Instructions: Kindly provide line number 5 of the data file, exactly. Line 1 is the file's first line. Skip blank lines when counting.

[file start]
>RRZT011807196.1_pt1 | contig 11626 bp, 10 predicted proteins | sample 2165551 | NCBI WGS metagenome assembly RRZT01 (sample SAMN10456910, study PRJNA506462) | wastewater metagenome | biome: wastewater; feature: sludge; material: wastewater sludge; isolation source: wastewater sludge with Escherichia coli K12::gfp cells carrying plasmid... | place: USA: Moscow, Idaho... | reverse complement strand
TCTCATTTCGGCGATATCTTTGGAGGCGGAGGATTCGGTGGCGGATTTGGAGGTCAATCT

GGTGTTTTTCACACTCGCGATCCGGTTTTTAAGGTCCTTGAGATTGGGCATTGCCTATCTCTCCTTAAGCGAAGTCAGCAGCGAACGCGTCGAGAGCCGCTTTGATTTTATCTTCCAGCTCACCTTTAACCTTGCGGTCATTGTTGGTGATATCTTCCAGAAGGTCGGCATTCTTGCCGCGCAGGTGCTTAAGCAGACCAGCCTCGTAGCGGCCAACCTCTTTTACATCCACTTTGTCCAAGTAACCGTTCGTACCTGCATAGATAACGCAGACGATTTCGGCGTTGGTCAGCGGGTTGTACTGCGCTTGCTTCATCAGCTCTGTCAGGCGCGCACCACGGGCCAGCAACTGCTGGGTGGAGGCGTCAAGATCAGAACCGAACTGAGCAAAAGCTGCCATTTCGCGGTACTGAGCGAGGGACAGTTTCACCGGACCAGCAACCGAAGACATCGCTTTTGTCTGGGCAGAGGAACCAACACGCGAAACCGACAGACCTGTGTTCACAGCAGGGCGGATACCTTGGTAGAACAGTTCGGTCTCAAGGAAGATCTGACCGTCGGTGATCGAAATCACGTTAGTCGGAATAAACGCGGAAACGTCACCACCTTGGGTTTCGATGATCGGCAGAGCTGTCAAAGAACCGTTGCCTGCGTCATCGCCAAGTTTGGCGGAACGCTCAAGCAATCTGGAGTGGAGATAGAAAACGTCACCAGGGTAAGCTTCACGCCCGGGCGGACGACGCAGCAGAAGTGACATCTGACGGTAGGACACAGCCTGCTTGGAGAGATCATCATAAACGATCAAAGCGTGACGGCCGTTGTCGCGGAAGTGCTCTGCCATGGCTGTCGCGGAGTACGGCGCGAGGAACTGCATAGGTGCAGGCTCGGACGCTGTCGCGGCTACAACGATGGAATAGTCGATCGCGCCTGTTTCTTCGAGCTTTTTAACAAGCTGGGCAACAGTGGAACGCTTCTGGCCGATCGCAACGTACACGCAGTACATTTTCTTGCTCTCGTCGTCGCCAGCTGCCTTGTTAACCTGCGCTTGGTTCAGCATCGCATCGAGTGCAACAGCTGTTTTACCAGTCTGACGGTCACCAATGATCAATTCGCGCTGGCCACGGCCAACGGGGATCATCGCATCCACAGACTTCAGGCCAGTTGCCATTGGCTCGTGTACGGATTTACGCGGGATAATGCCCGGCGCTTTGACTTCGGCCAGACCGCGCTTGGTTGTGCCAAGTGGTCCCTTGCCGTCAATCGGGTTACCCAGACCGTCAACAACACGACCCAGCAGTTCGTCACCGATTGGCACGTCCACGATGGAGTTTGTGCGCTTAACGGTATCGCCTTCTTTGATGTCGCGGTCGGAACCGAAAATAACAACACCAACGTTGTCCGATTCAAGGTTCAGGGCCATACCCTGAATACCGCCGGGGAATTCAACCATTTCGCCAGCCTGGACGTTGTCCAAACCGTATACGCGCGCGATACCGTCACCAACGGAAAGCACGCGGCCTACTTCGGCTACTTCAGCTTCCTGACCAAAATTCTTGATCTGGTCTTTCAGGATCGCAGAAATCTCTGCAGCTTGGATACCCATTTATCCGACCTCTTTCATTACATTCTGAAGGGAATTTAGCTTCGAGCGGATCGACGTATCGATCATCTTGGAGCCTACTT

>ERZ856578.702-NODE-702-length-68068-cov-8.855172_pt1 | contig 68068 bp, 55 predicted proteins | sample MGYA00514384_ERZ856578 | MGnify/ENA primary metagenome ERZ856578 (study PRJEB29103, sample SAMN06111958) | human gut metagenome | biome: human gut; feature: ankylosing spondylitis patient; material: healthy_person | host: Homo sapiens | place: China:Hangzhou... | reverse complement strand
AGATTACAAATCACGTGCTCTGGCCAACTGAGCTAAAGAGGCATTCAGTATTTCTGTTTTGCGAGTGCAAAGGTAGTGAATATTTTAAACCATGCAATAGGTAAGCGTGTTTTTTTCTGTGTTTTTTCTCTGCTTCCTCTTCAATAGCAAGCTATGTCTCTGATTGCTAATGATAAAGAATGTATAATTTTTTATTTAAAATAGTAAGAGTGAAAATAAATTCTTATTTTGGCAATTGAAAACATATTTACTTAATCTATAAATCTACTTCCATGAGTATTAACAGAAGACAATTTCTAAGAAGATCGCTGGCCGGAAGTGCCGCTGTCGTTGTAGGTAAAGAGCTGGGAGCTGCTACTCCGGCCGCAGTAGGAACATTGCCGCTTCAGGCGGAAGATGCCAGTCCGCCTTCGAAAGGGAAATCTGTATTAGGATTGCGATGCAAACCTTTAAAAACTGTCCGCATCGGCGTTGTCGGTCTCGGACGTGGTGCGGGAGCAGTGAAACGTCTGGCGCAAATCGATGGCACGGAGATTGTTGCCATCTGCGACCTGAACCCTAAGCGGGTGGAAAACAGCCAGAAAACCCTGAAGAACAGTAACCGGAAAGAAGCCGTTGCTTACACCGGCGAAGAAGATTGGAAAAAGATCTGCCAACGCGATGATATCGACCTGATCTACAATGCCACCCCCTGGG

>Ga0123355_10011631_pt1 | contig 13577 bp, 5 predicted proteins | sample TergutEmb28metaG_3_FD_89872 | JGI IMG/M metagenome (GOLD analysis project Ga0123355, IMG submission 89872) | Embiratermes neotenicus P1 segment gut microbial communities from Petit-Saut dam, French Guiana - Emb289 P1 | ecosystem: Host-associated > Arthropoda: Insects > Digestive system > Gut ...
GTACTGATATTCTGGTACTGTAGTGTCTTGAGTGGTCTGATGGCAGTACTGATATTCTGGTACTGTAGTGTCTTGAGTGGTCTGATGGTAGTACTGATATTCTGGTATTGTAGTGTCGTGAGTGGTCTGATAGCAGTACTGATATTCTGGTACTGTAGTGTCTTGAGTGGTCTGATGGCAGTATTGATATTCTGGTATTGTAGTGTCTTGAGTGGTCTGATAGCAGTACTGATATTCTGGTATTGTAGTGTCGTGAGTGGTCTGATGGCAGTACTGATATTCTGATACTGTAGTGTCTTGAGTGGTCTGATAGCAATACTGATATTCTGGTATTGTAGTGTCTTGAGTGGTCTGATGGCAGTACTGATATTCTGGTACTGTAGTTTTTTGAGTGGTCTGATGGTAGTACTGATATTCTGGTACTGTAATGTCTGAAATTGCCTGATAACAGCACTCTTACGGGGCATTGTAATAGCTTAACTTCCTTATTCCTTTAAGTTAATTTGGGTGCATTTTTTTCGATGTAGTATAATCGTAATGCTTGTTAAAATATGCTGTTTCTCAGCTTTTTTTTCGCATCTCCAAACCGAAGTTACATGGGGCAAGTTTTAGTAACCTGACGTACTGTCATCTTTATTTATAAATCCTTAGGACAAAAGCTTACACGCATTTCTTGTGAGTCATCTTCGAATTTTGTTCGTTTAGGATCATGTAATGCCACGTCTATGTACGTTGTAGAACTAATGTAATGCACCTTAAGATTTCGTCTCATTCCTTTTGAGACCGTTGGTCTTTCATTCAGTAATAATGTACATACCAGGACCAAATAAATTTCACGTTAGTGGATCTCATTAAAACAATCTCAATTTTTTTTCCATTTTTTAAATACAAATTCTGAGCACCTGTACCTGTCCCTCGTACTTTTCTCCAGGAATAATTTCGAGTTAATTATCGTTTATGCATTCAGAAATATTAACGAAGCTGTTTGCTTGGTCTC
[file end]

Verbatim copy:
AGATTACAAATCACGTGCTCTGGCCAACTGAGCTAAAGAGGCATTCAGTATTTCTGTTTTGCGAGTGCAAAGGTAGTGAATATTTTAAACCATGCAATAGGTAAGCGTGTTTTTTTCTGTGTTTTTTCTCTGCTTCCTCTTCAATAGCAAGCTATGTCTCTGATTGCTAATGATAAAGAATGTATAATTTTTTATTTAAAATAGTAAGAGTGAAAATAAATTCTTATTTTGGCAATTGAAAACATATTTACTTAATCTATAAATCTACTTCCATGAGTATTAACAGAAGACAATTTCTAAGAAGATCGCTGGCCGGAAGTGCCGCTGTCGTTGTAGGTAAAGAGCTGGGAGCTGCTACTCCGGCCGCAGTAGGAACATTGCCGCTTCAGGCGGAAGATGCCAGTCCGCCTTCGAAAGGGAAATCTGTATTAGGATTGCGATGCAAACCTTTAAAAACTGTCCGCATCGGCGTTGTCGGTCTCGGACGTGGTGCGGGAGCAGTGAAACGTCTGGCGCAAATCGATGGCACGGAGATTGTTGCCATCTGCGACCTGAACCCTAAGCGGGTGGAAAACAGCCAGAAAACCCTGAAGAACAGTAACCGGAAAGAAGCCGTTGCTTACACCGGCGAAGAAGATTGGAAAAAGATCTGCCAACGCGATGATATCGACCTGATCTACAATGCCACCCCCTGGG